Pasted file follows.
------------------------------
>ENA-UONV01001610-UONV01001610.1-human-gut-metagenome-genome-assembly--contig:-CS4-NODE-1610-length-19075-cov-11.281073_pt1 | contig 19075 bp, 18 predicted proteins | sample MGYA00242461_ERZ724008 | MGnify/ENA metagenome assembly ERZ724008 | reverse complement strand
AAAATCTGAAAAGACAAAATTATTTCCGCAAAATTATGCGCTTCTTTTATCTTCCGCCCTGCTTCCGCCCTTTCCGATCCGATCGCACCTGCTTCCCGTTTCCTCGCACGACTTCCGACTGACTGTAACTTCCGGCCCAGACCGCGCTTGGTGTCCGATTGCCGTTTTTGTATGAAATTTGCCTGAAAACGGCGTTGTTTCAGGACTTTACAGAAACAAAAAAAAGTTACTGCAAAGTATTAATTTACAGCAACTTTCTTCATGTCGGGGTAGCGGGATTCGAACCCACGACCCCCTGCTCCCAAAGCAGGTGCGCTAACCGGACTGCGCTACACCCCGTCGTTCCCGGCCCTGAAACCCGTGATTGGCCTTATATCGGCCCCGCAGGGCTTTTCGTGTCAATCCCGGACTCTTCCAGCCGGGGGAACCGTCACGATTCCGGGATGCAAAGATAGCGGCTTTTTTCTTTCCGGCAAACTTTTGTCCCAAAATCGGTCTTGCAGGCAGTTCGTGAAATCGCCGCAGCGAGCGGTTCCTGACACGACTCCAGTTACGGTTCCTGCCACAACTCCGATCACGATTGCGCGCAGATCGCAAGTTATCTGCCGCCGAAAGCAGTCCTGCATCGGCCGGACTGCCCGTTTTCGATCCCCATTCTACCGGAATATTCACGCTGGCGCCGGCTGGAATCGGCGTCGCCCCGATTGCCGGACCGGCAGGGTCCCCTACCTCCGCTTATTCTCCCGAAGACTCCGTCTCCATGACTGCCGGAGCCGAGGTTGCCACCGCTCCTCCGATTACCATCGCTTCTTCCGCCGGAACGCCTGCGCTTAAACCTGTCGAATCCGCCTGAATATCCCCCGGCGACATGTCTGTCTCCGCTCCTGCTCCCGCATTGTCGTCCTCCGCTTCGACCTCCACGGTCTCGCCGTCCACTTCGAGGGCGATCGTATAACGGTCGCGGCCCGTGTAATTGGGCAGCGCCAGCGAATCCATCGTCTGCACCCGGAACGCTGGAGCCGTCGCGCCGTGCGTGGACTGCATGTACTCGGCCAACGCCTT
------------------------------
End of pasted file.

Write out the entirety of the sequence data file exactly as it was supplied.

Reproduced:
>ENA-UONV01001610-UONV01001610.1-human-gut-metagenome-genome-assembly--contig:-CS4-NODE-1610-length-19075-cov-11.281073_pt1 | contig 19075 bp, 18 predicted proteins | sample MGYA00242461_ERZ724008 | MGnify/ENA metagenome assembly ERZ724008 | reverse complement strand
AAAATCTGAAAAGACAAAATTATTTCCGCAAAATTATGCGCTTCTTTTATCTTCCGCCCTGCTTCCGCCCTTTCCGATCCGATCGCACCTGCTTCCCGTTTCCTCGCACGACTTCCGACTGACTGTAACTTCCGGCCCAGACCGCGCTTGGTGTCCGATTGCCGTTTTTGTATGAAATTTGCCTGAAAACGGCGTTGTTTCAGGACTTTACAGAAACAAAAAAAAGTTACTGCAAAGTATTAATTTACAGCAACTTTCTTCATGTCGGGGTAGCGGGATTCGAACCCACGACCCCCTGCTCCCAAAGCAGGTGCGCTAACCGGACTGCGCTACACCCCGTCGTTCCCGGCCCTGAAACCCGTGATTGGCCTTATATCGGCCCCGCAGGGCTTTTCGTGTCAATCCCGGACTCTTCCAGCCGGGGGAACCGTCACGATTCCGGGATGCAAAGATAGCGGCTTTTTTCTTTCCGGCAAACTTTTGTCCCAAAATCGGTCTTGCAGGCAGTTCGTGAAATCGCCGCAGCGAGCGGTTCCTGACACGACTCCAGTTACGGTTCCTGCCACAACTCCGATCACGATTGCGCGCAGATCGCAAGTTATCTGCCGCCGAAAGCAGTCCTGCATCGGCCGGACTGCCCGTTTTCGATCCCCATTCTACCGGAATATTCACGCTGGCGCCGGCTGGAATCGGCGTCGCCCCGATTGCCGGACCGGCAGGGTCCCCTACCTCCGCTTATTCTCCCGAAGACTCCGTCTCCATGACTGCCGGAGCCGAGGTTGCCACCGCTCCTCCGATTACCATCGCTTCTTCCGCCGGAACGCCTGCGCTTAAACCTGTCGAATCCGCCTGAATATCCCCCGGCGACATGTCTGTCTCCGCTCCTGCTCCCGCATTGTCGTCCTCCGCTTCGACCTCCACGGTCTCGCCGTCCACTTCGAGGGCGATCGTATAACGGTCGCGGCCCGTGTAATTGGGCAGCGCCAGCGAATCCATCGTCTGCACCCGGAACGCTGGAGCCGTCGCGCCGTGCGTGGACTGCATGTACTCGGCCAACGCCTT